Gordon Thomas Ward

Rekindle the Wonder!

inspiring, powerful, and engaging Music, Books, & Presentations

Welcome to the Past



Gordon Thomas Ward on lead and harmony vocals and 6-string grand concert guitar. Eric Troyer added the cymbals, which sound amazingly like the hissing and the bell of a steam train.

Background & Inspiration

From 1888 to 1917, there used to be an American short line railroad that ran in front of the house where I now live. Named the Rockaway Valley Railroad, it was affectionately known as the Rockabye Baby Railroad because its low quality construction allowed the cars to rock its passengers and freight back and forth along the route. The last of the tracks were torn up in 1963 on the day President Kennedy was assassinated, but parts of the railroad bed can still be seen in the woods and fields. I use a good amount of railroad terminology in the song. “Glory road” is a sentimental term for railroad. An “eagle eye” is another name for locomotive engineer. The “Indian Valley Line” referred to an imaginary railroad “at the end of the rainbow,” on which you could always find a good job and ideal working conditions. (It doesn’t refer to the former, twenty-one-mile railroad of that name between Paxton and Engels, Calif.) The same term is sometimes used to mean death or the railroader’s Heaven. On one moonlit night, I was imagining what it was like to be the engineer of one of these steam trains. I’d been told a local story about being able to hear the phantom sounds of the Rockabye train on certain evenings. I didn’t need much more than that to get me going. The song is told from the perspective of an engineer’s ghost who continues to ride the rails he rode in life, his “glory road beneath the sky.”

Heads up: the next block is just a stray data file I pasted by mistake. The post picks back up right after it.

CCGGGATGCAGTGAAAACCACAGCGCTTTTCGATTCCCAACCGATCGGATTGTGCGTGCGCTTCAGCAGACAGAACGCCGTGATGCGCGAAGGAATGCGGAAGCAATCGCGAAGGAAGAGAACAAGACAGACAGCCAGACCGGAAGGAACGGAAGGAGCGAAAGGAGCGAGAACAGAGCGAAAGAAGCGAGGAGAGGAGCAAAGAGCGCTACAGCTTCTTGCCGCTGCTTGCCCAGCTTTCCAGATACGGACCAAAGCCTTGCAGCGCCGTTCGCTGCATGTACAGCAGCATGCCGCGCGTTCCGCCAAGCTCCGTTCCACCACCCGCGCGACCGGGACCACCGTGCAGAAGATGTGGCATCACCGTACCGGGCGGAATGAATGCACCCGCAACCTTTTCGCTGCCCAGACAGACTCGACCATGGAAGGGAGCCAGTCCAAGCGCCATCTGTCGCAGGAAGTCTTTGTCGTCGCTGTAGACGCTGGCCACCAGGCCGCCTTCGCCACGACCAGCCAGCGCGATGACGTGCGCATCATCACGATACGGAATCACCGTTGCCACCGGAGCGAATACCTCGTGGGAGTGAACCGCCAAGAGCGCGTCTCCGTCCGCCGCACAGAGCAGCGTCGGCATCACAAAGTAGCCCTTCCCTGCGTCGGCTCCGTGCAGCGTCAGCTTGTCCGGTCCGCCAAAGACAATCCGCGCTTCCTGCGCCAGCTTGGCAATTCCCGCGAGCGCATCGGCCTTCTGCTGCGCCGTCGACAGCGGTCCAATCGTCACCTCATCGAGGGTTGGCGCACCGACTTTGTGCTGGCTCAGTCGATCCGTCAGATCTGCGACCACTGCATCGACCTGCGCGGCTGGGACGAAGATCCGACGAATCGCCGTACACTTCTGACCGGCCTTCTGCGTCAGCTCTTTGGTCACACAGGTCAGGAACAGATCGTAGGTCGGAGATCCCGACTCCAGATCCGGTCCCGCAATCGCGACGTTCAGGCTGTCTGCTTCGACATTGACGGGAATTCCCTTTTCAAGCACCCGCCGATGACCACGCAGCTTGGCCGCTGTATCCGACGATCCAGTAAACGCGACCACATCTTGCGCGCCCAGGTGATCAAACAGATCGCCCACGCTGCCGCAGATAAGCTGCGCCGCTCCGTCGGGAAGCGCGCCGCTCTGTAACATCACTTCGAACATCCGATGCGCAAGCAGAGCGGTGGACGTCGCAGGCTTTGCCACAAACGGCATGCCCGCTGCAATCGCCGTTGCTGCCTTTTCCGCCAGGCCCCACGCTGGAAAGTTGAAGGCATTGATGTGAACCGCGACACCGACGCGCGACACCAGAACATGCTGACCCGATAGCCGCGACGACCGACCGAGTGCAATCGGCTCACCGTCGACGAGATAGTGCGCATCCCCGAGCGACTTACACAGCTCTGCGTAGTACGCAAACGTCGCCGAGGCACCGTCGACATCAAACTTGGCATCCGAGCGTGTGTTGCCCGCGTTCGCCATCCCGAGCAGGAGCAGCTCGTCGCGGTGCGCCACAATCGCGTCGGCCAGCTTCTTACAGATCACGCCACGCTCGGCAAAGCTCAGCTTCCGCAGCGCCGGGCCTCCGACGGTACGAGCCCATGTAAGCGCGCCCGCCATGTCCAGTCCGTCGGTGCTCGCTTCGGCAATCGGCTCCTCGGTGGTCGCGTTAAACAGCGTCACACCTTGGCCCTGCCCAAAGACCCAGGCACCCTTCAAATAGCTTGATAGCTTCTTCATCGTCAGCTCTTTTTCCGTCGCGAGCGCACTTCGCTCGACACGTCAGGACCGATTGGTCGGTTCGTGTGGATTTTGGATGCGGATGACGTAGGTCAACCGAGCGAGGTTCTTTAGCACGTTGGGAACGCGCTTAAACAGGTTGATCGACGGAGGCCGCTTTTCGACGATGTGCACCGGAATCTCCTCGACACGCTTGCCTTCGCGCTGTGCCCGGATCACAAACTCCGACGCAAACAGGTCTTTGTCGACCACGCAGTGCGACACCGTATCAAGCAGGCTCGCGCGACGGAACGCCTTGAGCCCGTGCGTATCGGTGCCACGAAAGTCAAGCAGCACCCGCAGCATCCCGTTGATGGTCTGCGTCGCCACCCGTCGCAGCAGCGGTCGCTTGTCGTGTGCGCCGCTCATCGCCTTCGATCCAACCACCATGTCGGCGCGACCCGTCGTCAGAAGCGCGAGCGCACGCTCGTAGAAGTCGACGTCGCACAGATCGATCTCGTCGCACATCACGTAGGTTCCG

I stoke the engine’s fire

On this rusted railroad line

In a world of smoke and cinders

Churning out the stacks, on this glory road, beneath the sky.


Push the throttle up the grade

Switches, trestles, siding scales

Careful not to push the steam

Or this old, iron horse, she may throw a spike, and jump the rails.


(Chorus) Shoveling coal into the flames. 

The runs I make are all the same.

She’s rollin’ hot amidst this cool and verdant countryside.

Drive wheels, pistons, steam, and gauges, 

sing their songs throughout the ages,

I drive this old girl, engine Number 5,

Up to heaven we will ride.

Rockabye, Rockabye, Rockabye

Up to heaven, I will drive, on Rockabye.


From Watnong down to Whitehouse

Haulin’ peaches, coal, and lime

Counting cars behind the tender

Swinging side-to-side, helps this eagle-eye, to pass the time.


Oh, someday I’ll be drivin’

On that Indian Valley Line.

At times I think I’m dreamin’.

Oh, but dreamin’ was, near the last thing, on my mind.




They say when I lay dyin’

I had no regrets or fears

For my soul’s forever tied

To that old road of steel, that ran ’neath the wheels, of this engineer.


So, when the hushed night falls

And rails of clouds will trace the sky,

Listen through the woods and fields.

You might chance to hear, my locomotive’s, lonesome cry.

Oooooo, Oooooo, Oooooo, Rockabye, Rockabye, Rockabye.